The redevelopment of the former RAF base at Upper Rissington by Bovis Homes has put Gloucester mum Cecilia Collier on cloud nine - after a chance conversation with her designer son.
Her son Rich Devine, a 3D Visualiser at Bovis Homes' Graphic Design Department mentioned to his mum how he was helping prepare a brochure for the Officers' Collection of new Bovis Homes at Upper Rissington, a former RAF base in the Cotswolds.
She then dropped the bombshell - that she was a respected member of the Women's Royal Air Force working at that very same air base nearly 50 years ago!
Cecilia, 69, of Churchdown Gloucestershire, was stationed at RAF Little Rissington for a year from 1967 - 1968 and knew the Officers' Mess , Building 42, the Medical Centre, and regularly popped into Building 41, Station Headquarters.
Now, 49 years on, Rich, 40, from Cheltenham, is using 3D computer graphics to show customers how each of those buildings will look after being redesigned and built into an array of one, two, three and four bedroom houses and apartments.
Rich said: "It was just a chance conversation. I mentioned I was working on visuals for a new development at the old RAF base at Little Rissington and my mum's ears pricked up. It then all came pouring out!
"I had no idea she was stationed there and it turns out she actually used many of the old RAF buildings we are now redeveloping. I am now working on 3D visuals of the HQ building where she picked up her pay each week and the Officers' Mess where she ran errands and did bar work at Officers' functions. It's quite amazing. I couldn't believe it."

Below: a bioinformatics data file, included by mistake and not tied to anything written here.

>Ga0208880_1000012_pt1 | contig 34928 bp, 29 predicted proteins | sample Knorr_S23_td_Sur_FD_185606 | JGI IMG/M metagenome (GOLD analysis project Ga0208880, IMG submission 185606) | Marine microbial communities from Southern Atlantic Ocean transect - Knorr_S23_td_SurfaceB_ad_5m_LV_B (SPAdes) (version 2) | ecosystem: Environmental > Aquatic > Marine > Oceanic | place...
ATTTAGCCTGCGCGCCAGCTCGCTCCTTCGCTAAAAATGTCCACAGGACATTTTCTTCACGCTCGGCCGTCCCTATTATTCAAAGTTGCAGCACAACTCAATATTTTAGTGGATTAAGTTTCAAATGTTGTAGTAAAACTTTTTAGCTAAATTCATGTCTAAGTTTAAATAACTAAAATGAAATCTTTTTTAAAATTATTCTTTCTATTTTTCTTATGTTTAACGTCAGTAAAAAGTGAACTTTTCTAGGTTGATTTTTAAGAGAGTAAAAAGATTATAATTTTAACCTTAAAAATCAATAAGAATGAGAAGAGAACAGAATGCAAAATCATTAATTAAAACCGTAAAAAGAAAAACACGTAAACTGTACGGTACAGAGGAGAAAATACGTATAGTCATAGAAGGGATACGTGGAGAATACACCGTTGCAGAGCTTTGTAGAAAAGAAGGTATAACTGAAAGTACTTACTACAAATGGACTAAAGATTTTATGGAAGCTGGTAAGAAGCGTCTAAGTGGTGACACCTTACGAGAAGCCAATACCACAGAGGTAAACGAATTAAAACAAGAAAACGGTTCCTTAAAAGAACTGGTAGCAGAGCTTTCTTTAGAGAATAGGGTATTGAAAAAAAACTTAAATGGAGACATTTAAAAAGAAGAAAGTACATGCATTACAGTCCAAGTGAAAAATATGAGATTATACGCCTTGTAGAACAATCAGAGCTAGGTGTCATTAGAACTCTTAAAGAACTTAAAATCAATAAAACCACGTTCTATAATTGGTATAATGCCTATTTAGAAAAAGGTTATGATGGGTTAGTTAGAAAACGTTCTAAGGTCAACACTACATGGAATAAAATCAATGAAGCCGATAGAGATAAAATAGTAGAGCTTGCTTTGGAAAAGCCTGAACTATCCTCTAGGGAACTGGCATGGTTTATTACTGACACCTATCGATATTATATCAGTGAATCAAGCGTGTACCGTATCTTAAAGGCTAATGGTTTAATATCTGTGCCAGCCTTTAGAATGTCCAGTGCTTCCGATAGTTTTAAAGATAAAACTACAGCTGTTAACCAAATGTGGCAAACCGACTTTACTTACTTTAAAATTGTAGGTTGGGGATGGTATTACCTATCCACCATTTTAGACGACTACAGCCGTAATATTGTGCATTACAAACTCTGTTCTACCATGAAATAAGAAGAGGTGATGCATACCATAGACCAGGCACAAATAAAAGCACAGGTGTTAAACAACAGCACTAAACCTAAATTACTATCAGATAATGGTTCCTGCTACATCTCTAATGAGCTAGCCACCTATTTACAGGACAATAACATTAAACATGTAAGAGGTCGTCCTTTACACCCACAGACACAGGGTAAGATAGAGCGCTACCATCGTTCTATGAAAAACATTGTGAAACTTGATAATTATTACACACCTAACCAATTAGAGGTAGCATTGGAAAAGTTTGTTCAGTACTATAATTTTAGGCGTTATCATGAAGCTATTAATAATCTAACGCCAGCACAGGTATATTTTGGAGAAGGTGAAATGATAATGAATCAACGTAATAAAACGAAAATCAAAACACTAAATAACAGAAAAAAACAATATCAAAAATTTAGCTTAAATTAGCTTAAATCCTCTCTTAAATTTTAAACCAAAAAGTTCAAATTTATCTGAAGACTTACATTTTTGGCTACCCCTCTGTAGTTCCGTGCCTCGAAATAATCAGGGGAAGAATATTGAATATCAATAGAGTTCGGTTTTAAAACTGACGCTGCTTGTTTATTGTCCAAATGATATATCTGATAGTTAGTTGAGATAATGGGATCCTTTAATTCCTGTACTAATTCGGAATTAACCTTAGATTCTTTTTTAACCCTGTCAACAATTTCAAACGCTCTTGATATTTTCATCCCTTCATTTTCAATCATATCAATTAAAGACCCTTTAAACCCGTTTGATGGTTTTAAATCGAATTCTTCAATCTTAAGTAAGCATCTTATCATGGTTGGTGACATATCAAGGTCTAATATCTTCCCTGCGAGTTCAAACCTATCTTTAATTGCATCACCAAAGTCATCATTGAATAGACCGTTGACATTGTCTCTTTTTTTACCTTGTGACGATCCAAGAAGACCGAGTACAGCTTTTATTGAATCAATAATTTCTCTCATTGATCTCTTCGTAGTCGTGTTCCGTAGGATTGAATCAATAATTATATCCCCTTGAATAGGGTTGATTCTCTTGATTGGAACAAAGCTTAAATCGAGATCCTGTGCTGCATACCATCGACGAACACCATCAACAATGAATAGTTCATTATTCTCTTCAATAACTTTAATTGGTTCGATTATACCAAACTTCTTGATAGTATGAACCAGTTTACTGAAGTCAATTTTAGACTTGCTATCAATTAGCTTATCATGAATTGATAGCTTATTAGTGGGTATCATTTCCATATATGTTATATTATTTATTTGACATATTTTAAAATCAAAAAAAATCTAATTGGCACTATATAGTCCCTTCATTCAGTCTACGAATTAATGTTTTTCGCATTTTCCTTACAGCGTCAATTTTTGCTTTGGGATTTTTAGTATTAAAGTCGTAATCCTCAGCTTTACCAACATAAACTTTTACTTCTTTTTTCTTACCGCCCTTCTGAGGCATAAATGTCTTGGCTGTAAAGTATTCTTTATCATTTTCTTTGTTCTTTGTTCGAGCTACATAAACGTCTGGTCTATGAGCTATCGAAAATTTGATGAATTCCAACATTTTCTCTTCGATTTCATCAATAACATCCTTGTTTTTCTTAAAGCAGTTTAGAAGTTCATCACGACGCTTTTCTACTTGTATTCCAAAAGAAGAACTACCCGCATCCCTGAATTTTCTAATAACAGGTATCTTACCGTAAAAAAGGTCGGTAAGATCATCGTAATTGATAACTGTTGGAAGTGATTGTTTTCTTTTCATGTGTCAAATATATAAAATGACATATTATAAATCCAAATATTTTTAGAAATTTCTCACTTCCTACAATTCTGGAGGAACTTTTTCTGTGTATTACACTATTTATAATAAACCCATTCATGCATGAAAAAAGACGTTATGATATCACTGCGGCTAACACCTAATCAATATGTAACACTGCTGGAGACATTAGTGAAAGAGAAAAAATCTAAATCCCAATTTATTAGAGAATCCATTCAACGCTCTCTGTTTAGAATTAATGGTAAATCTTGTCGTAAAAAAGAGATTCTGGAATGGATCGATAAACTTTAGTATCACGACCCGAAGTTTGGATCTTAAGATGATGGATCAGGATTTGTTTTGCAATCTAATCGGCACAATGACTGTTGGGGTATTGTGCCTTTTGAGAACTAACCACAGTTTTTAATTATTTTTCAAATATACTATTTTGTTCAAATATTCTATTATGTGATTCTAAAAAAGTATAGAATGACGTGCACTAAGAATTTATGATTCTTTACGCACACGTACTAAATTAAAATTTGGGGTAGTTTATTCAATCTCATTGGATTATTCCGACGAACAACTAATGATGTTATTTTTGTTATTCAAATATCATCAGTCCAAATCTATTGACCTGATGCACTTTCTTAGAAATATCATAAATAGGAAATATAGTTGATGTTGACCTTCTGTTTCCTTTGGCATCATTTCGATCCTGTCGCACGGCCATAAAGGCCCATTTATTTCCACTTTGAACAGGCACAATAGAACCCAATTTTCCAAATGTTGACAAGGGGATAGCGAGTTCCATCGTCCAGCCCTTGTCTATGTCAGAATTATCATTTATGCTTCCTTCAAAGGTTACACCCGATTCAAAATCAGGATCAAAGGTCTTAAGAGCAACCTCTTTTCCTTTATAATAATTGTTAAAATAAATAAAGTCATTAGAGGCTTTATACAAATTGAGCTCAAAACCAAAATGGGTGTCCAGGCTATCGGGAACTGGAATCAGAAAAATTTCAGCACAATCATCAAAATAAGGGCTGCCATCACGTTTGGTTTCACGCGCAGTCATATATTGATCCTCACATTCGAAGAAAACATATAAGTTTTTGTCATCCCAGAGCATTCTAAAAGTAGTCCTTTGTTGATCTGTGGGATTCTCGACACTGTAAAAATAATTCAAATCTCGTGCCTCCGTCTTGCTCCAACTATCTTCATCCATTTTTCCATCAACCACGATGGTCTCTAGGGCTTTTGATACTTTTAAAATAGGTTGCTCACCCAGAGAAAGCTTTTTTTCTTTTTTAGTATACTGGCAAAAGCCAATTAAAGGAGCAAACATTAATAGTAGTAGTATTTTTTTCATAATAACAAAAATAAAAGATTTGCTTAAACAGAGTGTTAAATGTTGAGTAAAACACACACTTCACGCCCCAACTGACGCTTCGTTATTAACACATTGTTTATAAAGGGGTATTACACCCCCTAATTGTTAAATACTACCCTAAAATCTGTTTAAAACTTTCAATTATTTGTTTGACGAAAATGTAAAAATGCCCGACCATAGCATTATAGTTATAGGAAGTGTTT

When Bovis Homes heard of Rich's family connection they organised a VIP visit for Cecilia to the Victory Fields development and a guided tour of the Officers' Collection of former RAF buildings now under construction by specialist sub-contractors Speller Metcalfe.
Cecilia, a Senior Aircraftwoman specialising in Air Radar Mechanics, was one of just 20 WRAFs at the base. She was literally on cloud nine as she toured the site and recalled unofficially learning to fly Jet Provosts, socialising in the NAAFI cafe and watching films at the base's Astra cinema.
She remembered lining up outside the former HQ building each week and giving a smart salute followed by her name, rank and number to collect her pay. "It wasn't very much, but it was all pocket money as our accommodation and uniforms were free. Quite honestly, there was nothing much extra to buy in those days anyway!"
Cecilia said: "This was the RAF's Central Flying School and there were planes taking off and landing here every day, it was a busy base. When I arrived my job was to remove any radar in the planes that were faulty and take them to 'second line' for repair. Soon after I was put on 'first line' duties which meant I was part of the team that would do all of the aircraft checks from the cockpit down, before take-off and after landing including marshalling in and re-fuelling.
"I was in my element and loved it here. It's fascinating to see it now. Some of the buildings have gone, but the control tower, the guard room and many others are still here and are being saved and converted into new housing by Bovis Homes.
"It's good to know the RAF's heritage is being maintained and the road names and local facilities reflect RAF life back in those days. It's already turning into a lovely development and I am so thrilled to have had this opportunity to go down memory lane and see this exciting transformation. It is breathing new life back into a redundant site which can only be a good thing."